The federal government is also paying attention to other phases of the admissions process during which predictive analytics are used. The U.S. Department of Education (ED) now prevents institutions from seeing students’ college lists when distributing financial aid. A poorly kept industry secret, it was widely reported in 2013 that institutions were using the order of the colleges listed on a student’s FAFSA in their predictive models. These models determine the amount of financial aid offered based on, in part, a student’s likelihood of accepting. ED revised the FAFSA process in its latest version so that the Institutional Student Information Record (ISIR) provided to institutions no longer names the other schools applicants include in their FAFSA.

The bottom line is that institutions, in partnership with their analytics vendors, need to consider the legality of using certain types of student data in their predictive models. This is particularly relevant for models that are used to make admissions or financial aid decisions.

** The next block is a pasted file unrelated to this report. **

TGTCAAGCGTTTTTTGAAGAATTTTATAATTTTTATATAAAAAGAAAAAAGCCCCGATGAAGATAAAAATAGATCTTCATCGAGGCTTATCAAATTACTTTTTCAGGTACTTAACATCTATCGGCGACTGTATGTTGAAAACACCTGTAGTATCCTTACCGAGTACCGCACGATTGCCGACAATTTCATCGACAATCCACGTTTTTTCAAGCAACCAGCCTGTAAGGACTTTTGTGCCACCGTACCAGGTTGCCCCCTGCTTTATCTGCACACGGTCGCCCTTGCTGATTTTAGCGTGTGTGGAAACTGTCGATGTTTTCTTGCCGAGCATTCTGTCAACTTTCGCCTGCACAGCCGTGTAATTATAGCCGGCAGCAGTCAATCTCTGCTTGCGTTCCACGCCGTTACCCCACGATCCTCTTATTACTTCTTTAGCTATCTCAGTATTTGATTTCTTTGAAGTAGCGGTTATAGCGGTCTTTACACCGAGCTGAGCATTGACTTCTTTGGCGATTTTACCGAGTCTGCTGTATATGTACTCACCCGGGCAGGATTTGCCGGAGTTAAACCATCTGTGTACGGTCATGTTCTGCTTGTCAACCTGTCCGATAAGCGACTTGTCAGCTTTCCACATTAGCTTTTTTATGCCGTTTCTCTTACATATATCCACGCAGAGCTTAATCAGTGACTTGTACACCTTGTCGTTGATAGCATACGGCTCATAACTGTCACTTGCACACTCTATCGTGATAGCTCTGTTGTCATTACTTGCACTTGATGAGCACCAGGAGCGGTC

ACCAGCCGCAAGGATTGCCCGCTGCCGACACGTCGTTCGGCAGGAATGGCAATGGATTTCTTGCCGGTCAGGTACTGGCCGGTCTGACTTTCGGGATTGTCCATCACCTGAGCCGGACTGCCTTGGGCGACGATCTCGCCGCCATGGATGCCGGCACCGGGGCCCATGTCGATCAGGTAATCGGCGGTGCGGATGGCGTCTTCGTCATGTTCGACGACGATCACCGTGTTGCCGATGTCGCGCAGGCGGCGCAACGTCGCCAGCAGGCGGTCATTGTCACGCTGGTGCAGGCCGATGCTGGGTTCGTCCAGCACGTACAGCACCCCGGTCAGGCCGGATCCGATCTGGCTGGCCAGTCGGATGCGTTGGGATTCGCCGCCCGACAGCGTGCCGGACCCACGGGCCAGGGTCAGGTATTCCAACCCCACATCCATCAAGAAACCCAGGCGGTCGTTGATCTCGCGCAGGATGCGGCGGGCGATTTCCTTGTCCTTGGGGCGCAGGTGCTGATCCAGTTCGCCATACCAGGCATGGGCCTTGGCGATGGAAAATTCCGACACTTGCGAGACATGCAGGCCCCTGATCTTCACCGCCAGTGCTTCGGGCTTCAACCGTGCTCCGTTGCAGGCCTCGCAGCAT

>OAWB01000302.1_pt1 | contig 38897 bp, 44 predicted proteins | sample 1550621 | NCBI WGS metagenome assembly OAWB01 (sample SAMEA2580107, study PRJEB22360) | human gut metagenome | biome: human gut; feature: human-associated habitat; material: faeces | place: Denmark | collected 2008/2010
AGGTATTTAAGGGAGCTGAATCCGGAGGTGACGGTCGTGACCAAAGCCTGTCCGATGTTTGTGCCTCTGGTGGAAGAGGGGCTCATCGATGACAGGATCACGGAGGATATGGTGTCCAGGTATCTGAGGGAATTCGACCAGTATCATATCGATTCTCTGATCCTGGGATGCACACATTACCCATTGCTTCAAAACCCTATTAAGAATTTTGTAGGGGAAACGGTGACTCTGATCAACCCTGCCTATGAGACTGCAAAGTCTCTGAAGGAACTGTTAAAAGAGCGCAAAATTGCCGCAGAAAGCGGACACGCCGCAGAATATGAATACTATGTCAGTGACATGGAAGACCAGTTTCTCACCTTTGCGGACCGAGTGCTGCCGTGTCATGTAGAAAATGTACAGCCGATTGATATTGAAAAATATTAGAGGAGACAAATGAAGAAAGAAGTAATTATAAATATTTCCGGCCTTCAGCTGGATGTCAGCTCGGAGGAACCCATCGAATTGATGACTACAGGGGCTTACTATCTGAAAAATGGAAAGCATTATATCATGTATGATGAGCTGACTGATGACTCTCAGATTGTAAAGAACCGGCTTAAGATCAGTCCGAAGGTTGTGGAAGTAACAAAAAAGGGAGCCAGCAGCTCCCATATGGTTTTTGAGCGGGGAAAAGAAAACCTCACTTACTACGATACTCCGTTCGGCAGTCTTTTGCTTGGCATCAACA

Predicting Success

Hobsons is certainly not the first organization to foray into enrollment analytics. The Coalition for Access, Affordability, and Success is another platform for college admissions that is well poised to both use predictive analytics in interesting ways and fill the hole left by the recent changes to the FAFSA. When the coalition application opens in 2016, thousands of students will apply to nearly 100 institutions through a single application process.

Conceivably, the student application experience could include an estimate of the chance of admission to a Coalition member institution based on data the system has on other applicants to the same college. Similarly, the platform could provide member institutions with tools to select which students to admit based on a best-fit analysis, not unlike how medical schools pool data on applicants and choose students based on a holistic review process. Conversely, if a student is admitted to a program that is only offered by a handful of institutions, schools could reasonably predict which they may choose based on other factors.